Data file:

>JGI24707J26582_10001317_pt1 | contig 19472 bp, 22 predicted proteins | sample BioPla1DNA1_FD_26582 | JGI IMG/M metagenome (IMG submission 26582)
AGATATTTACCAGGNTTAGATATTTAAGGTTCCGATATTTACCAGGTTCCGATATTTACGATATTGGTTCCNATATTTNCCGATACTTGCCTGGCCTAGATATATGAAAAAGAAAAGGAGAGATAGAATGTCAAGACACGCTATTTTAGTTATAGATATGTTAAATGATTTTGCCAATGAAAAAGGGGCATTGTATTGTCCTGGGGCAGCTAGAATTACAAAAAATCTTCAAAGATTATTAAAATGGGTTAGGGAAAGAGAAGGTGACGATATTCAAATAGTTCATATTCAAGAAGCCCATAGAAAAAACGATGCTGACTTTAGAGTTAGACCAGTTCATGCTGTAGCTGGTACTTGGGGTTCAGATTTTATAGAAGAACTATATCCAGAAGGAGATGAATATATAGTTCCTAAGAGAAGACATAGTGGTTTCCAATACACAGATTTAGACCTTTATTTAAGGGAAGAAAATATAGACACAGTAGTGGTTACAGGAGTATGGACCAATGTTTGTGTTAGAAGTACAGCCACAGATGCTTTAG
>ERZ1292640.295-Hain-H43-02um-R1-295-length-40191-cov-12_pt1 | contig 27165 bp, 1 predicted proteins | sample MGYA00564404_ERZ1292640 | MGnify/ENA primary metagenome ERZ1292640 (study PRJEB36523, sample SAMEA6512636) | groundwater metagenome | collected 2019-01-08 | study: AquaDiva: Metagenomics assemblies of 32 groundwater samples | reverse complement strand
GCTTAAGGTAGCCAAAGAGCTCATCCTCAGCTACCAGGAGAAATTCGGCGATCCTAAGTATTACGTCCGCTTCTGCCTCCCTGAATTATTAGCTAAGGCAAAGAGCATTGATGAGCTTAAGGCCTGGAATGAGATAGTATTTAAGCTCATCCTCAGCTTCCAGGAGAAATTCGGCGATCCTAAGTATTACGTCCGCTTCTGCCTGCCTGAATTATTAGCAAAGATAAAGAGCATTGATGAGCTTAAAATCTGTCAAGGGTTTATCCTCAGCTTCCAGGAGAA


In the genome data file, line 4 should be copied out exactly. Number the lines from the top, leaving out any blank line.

GCTTAAGGTAGCCAAAGAGCTCATCCTCAGCTACCAGGAGAAATTCGGCGATCCTAAGTATTACGTCCGCTTCTGCCTCCCTGAATTATTAGCTAAGGCAAAGAGCATTGATGAGCTTAAGGCCTGGAATGAGATAGTATTTAAGCTCATCCTCAGCTTCCAGGAGAAATTCGGCGATCCTAAGTATTACGTCCGCTTCTGCCTGCCTGAATTATTAGCAAAGATAAAGAGCATTGATGAGCTTAAAATCTGTCAAGGGTTTATCCTCAGCTTCCAGGAGAA